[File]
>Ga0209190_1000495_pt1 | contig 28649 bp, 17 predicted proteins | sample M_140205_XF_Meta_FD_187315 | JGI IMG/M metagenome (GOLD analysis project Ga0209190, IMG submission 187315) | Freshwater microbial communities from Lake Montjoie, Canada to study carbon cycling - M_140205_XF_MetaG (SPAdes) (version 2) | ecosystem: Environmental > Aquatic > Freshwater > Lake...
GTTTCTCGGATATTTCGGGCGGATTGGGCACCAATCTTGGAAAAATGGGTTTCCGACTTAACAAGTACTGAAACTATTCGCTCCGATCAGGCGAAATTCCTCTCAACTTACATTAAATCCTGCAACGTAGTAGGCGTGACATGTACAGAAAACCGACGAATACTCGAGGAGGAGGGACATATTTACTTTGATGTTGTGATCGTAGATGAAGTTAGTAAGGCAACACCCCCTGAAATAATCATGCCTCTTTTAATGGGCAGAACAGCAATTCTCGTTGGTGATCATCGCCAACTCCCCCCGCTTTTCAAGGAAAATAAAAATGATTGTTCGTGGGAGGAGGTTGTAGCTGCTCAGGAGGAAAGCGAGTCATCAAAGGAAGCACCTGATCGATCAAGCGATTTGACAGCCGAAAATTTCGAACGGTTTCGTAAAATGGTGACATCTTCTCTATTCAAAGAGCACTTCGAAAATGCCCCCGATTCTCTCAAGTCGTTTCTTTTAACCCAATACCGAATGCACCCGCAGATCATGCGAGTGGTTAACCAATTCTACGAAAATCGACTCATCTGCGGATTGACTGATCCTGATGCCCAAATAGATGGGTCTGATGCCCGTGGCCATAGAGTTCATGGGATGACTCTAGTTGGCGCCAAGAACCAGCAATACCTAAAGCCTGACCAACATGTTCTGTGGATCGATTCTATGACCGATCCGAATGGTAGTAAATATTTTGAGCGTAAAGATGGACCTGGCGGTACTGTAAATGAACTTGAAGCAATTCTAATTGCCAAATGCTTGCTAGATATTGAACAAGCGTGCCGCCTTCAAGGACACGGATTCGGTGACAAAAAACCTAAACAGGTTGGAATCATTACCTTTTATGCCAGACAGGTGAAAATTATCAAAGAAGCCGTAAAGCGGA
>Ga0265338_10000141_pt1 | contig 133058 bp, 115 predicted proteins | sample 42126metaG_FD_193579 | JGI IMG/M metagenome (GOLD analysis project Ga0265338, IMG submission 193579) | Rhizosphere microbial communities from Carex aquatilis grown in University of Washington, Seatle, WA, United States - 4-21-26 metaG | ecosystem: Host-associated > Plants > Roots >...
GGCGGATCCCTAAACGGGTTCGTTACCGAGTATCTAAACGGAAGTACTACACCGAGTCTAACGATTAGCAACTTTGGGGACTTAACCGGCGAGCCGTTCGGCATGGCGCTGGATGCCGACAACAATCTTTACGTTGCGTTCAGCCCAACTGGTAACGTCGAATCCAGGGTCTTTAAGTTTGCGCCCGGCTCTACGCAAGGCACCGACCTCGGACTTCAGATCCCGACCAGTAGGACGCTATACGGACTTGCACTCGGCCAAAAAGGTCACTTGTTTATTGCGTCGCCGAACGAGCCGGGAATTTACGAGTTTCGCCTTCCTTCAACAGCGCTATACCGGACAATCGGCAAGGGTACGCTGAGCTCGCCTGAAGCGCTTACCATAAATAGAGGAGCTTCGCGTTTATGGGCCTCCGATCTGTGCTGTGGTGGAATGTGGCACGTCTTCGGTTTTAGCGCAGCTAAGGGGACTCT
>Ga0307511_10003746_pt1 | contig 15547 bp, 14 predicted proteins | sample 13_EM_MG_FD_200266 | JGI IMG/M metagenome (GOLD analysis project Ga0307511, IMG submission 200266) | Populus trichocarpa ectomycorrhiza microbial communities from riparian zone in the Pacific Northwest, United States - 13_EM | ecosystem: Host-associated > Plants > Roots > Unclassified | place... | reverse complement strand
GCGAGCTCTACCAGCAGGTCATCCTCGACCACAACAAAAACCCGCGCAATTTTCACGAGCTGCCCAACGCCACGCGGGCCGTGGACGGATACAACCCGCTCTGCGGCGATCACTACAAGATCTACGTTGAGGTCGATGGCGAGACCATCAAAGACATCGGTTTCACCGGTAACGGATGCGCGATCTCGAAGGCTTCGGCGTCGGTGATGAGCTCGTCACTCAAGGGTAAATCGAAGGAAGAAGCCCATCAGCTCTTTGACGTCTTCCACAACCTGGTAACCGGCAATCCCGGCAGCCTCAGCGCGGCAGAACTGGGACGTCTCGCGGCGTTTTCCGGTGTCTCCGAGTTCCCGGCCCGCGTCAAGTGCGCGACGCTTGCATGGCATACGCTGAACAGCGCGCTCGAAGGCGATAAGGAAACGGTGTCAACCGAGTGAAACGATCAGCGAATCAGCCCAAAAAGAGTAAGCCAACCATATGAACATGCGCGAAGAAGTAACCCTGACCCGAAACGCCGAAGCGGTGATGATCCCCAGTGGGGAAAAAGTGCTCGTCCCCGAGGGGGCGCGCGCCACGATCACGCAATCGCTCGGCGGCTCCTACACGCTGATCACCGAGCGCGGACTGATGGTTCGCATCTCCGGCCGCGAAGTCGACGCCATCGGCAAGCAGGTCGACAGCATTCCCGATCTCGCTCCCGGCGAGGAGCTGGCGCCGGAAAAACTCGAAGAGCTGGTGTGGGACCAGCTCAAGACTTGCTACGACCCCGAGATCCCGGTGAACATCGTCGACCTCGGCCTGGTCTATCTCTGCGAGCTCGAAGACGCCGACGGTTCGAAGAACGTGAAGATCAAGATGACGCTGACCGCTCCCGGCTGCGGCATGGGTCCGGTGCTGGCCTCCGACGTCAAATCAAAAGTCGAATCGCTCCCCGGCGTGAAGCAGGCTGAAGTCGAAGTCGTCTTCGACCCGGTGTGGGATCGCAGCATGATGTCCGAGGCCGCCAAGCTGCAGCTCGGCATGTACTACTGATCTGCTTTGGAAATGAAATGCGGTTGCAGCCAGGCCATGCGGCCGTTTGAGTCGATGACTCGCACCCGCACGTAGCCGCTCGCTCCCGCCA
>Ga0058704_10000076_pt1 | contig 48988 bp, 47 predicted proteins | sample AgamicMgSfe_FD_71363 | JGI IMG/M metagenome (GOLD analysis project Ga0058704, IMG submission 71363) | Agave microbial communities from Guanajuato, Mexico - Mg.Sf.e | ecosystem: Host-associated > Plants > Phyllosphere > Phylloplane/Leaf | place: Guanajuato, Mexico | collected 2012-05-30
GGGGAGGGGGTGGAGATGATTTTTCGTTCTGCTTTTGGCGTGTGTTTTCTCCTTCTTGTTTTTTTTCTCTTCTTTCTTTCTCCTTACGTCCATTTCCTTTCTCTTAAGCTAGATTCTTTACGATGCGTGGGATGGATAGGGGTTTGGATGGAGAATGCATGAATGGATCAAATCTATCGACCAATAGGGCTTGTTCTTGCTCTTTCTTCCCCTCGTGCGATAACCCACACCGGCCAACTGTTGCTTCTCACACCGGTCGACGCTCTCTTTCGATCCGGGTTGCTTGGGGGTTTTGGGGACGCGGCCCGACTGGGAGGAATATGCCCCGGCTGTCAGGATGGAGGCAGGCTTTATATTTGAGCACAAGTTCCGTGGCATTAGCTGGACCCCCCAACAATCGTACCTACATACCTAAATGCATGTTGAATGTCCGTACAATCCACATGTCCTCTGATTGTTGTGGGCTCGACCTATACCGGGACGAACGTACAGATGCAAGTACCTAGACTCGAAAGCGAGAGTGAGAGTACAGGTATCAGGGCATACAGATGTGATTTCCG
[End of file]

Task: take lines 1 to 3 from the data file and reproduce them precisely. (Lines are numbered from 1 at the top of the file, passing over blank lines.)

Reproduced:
>Ga0209190_1000495_pt1 | contig 28649 bp, 17 predicted proteins | sample M_140205_XF_Meta_FD_187315 | JGI IMG/M metagenome (GOLD analysis project Ga0209190, IMG submission 187315) | Freshwater microbial communities from Lake Montjoie, Canada to study carbon cycling - M_140205_XF_MetaG (SPAdes) (version 2) | ecosystem: Environmental > Aquatic > Freshwater > Lake...
GTTTCTCGGATATTTCGGGCGGATTGGGCACCAATCTTGGAAAAATGGGTTTCCGACTTAACAAGTACTGAAACTATTCGCTCCGATCAGGCGAAATTCCTCTCAACTTACATTAAATCCTGCAACGTAGTAGGCGTGACATGTACAGAAAACCGACGAATACTCGAGGAGGAGGGACATATTTACTTTGATGTTGTGATCGTAGATGAAGTTAGTAAGGCAACACCCCCTGAAATAATCATGCCTCTTTTAATGGGCAGAACAGCAATTCTCGTTGGTGATCATCGCCAACTCCCCCCGCTTTTCAAGGAAAATAAAAATGATTGTTCGTGGGAGGAGGTTGTAGCTGCTCAGGAGGAAAGCGAGTCATCAAAGGAAGCACCTGATCGATCAAGCGATTTGACAGCCGAAAATTTCGAACGGTTTCGTAAAATGGTGACATCTTCTCTATTCAAAGAGCACTTCGAAAATGCCCCCGATTCTCTCAAGTCGTTTCTTTTAACCCAATACCGAATGCACCCGCAGATCATGCGAGTGGTTAACCAATTCTACGAAAATCGACTCATCTGCGGATTGACTGATCCTGATGCCCAAATAGATGGGTCTGATGCCCGTGGCCATAGAGTTCATGGGATGACTCTAGTTGGCGCCAAGAACCAGCAATACCTAAAGCCTGACCAACATGTTCTGTGGATCGATTCTATGACCGATCCGAATGGTAGTAAATATTTTGAGCGTAAAGATGGACCTGGCGGTACTGTAAATGAACTTGAAGCAATTCTAATTGCCAAATGCTTGCTAGATATTGAACAAGCGTGCCGCCTTCAAGGACACGGATTCGGTGACAAAAAACCTAAACAGGTTGGAATCATTACCTTTTATGCCAGACAGGTGAAAATTATCAAAGAAGCCGTAAAGCGGA
>Ga0265338_10000141_pt1 | contig 133058 bp, 115 predicted proteins | sample 42126metaG_FD_193579 | JGI IMG/M metagenome (GOLD analysis project Ga0265338, IMG submission 193579) | Rhizosphere microbial communities from Carex aquatilis grown in University of Washington, Seatle, WA, United States - 4-21-26 metaG | ecosystem: Host-associated > Plants > Roots >...